Saturday, 26 May 2012


They have all gone now but I was lucky enough to meet two pilots who fought in fragile aircraft above the battlefields in World War One. Sir Tom Armstrong was a gentle man in every sense of the word. A musicologist, he was the chief adjudicator at the International Eisteddfod in Llangollen. He was an erudite man, not only in music but in literature; the father of Lord Armstrong, Margaret Thatcher’s Cabinet Secretary famed for coining the phrase “economical with the truth” at the Australian Spy Trial. Except that he didn’t. It was coined by an 18th century politician, Edmund Burke.

Sir Thomas hated the war. When I met him in 1979 he was still haunted by the occasion he dropped a bomb over the side of his aircraft. “I remember it every day,” he confessed. “All the people I must have killed.”

Wing Commander Gwillym H. Lewis DFC loved the war. At 18 and barely out of school he was a pilot with 32 Squadron RFC. He shot down twelve German fighters, won his DFC and was officially declared an Ace before his 19th birthday..

He was 97 when we met and still enjoying a distinguished career in the City. He had just published “Wings over the Somme”, largely made up of the letters he wrote home from France. It describes that hazardous time when pilots expected to be killed within a month of joining their squadron. I know of no better account. Within eight weeks of joining, nine of his flight of twelve men had been shot down. He was responsible for two of the ten enemy planes they had downed. His letters show that he loved the war and loathed the “Hun”. He was so keen to join that he paid £100 for four hours’ flying training which included a near death experience when he got into a tail spin and dropped from 3,000 feet to twenty feet at 120 miles an hour (twice the normal flying speed which was 60 mph) in an aircraft in which the fuselage from wing to tail consisted of uncovered wooden struts.

He flew from the flying school to France to join his squadron, landing at Folkestone on the way for a jolly lunch at the Metropole. He was reprimanded after his first dogfight in which the Hun escaped for not getting close enough to down him. Within a year he was promoted to Flight Commander and at the end of the war had, uniquely, not lost a novice pilot, although he was in almost daily combat.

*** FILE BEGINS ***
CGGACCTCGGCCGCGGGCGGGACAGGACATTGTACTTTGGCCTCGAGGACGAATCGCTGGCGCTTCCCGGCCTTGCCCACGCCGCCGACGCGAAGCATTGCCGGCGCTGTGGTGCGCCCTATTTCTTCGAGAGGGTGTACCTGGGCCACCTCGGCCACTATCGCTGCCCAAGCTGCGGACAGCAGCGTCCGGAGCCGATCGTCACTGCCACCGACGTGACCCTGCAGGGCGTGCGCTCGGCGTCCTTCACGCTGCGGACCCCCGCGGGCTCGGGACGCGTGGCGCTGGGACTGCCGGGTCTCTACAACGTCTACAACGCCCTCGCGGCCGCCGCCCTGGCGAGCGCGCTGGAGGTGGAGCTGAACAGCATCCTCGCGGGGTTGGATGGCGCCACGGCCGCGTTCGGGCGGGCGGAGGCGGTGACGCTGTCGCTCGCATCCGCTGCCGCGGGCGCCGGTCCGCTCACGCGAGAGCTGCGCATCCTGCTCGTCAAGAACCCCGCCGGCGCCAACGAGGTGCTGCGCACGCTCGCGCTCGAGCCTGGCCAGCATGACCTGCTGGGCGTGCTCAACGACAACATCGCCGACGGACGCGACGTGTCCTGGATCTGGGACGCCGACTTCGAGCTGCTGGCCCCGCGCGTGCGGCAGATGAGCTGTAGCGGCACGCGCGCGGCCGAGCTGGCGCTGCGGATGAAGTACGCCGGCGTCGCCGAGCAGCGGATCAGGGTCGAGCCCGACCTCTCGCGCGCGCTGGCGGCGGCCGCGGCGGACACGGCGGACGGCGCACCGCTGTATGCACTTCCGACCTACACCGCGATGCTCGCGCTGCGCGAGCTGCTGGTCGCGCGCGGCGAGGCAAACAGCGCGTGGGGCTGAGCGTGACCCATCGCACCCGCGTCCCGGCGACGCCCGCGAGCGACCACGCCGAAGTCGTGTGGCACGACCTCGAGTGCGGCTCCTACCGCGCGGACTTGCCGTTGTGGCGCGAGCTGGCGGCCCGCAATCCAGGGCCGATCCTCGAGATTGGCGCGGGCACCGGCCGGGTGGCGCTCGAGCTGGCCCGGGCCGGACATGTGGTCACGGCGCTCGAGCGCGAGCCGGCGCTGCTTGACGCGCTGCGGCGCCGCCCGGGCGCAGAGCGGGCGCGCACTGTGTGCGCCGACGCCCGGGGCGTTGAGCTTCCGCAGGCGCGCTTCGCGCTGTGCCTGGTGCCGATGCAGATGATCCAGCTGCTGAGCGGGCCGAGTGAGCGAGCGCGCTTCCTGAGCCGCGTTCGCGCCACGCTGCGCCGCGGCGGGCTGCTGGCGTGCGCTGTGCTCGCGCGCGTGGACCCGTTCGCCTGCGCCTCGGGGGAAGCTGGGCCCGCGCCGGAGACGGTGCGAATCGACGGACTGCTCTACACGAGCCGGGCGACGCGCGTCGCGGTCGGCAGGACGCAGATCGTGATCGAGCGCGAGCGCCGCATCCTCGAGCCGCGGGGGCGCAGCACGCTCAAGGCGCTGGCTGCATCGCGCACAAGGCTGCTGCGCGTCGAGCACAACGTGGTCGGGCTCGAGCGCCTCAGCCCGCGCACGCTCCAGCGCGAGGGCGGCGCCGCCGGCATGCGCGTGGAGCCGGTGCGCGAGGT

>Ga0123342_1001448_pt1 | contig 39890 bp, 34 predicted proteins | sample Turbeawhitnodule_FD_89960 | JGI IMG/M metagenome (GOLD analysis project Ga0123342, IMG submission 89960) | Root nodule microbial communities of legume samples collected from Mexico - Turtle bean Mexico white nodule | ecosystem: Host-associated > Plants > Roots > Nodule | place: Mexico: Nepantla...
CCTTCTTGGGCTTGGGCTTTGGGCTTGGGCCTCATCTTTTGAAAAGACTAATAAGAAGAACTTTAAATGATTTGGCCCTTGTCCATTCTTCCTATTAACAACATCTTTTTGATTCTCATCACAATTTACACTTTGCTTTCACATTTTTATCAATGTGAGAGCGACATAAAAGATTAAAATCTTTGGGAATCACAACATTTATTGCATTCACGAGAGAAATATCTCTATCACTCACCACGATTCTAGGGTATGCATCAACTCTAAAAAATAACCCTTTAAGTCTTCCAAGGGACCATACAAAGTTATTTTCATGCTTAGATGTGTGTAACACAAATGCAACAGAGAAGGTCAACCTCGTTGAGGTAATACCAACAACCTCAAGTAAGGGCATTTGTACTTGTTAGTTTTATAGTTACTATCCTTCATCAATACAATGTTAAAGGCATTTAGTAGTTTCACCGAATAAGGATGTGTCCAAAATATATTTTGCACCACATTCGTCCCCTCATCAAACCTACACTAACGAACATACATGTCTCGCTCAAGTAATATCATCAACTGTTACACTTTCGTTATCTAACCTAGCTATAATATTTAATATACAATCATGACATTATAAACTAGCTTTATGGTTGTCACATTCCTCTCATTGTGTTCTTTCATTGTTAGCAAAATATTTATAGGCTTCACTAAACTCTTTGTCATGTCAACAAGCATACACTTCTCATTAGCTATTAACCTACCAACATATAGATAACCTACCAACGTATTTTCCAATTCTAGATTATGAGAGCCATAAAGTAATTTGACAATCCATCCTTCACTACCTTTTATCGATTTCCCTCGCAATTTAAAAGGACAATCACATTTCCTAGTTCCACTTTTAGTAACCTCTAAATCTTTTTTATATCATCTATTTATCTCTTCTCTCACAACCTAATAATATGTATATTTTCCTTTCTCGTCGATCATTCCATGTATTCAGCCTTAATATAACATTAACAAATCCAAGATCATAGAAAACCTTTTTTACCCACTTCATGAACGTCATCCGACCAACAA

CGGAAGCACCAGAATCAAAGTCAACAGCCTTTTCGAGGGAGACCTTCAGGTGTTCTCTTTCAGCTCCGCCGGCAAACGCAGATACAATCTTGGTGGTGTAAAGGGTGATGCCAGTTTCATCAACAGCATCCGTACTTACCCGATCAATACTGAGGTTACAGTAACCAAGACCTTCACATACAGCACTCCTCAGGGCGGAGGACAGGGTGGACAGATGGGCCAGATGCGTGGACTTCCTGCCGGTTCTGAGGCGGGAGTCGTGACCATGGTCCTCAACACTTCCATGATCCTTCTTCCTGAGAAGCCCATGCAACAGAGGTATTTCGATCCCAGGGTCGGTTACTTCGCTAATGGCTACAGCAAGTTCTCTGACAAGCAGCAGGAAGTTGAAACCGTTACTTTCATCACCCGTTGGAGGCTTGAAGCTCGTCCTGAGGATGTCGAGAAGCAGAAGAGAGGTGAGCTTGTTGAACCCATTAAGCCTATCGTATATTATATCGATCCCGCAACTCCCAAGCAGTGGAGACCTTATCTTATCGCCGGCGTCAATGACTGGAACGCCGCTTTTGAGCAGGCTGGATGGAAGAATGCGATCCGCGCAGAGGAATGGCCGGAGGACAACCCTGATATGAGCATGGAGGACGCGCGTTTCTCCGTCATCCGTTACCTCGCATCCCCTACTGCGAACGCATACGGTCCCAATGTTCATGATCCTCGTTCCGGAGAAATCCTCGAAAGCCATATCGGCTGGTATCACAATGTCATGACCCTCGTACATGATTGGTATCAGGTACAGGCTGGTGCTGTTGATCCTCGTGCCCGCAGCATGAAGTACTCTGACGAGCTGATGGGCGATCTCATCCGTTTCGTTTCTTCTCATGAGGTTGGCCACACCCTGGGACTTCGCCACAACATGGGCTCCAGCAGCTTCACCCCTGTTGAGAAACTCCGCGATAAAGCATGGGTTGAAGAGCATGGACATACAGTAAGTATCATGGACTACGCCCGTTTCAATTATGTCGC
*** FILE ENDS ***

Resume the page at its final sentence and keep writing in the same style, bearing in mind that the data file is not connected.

He wrote home: “The war is a jolly jape. Dogfights are great fun. Odds of 6 to 1. Nothing to worry about.”

He had no respect for the Hun who were afraid of the SDH2 his squadron flew. He wrote: “It has practically scared them off the Front. Occasionally they manage to steal over at 15,000 feet but even then they hesitate whether to dive on a DH if he happens to be below them.”

Baron von Richthofen was the best known of the German Aces but Lewis had no time for him: ”We are all quite bucked that Richthofen is under the soil. Shot down by a Camel while attacking an RE 8. Never admired him very much as he was such a boaster. I don’t think the Huns were very fond of him either.”

Neither was he too keen on the French.

“A more dirty crowd of people it is impossible to imagine... And the children wash only when they grow out of their clothes and have to take them off.”

I met a third ex-pilot. He was the son of a Wrexham carpenter who retired as an Air Vice-Marshal. He was Sir Frederick Rosier, who said modestly:  “When I had Fighter Command...” So he seemed the best man to ask what made an “Ace”.

“They have the gift of being able to see the whole sky at a glance,” he told me.

Great place for pilots, Wrexham.  Another local man, David Lord, won the VC for action dropping supplies from his DC3 at Arnhem.


I dreamt last night it was 2052 and village correspondent for the Bugle, Harry Hadenough, was at the Leveson inquiry being scrutinised by the non-prosecuting prosecutor.

'How did you come by the bowling results in the summer of 2012?'

'I think I found them on the bar at the Dog & Duck.'

'Did you buy the secretary a drink?'

'Yes - pint of the usual.'

'Was it usual to treat club officials to a drink?'

'Er, yes'.

'And is it true to say you gave a free copy of the local paper to PC Snodgrass, the village bobby?'

'Yes. I gave him one every week.'

'Was this in return for privileged police information?'

'Well, he did give me accident details and local crime stuff.'

'Would you concede that this is the murky side of local journalism? Corrupting a police officer, buying drinks for club officials?



You've been invited to a few games of footie with your mates, staying at posh hotels, food and digs paid for. But because you've been a bit naughty, you can only sit and watch the first couple of games, though you can do a bit of jogging with the lads. And you get paid.

Most Sunday League footballers would snatch your hand off with a big grin, but apparently Wayne Rooney gets the blues and needs Gary Neville to nursemaid him.

It's a funny old world.

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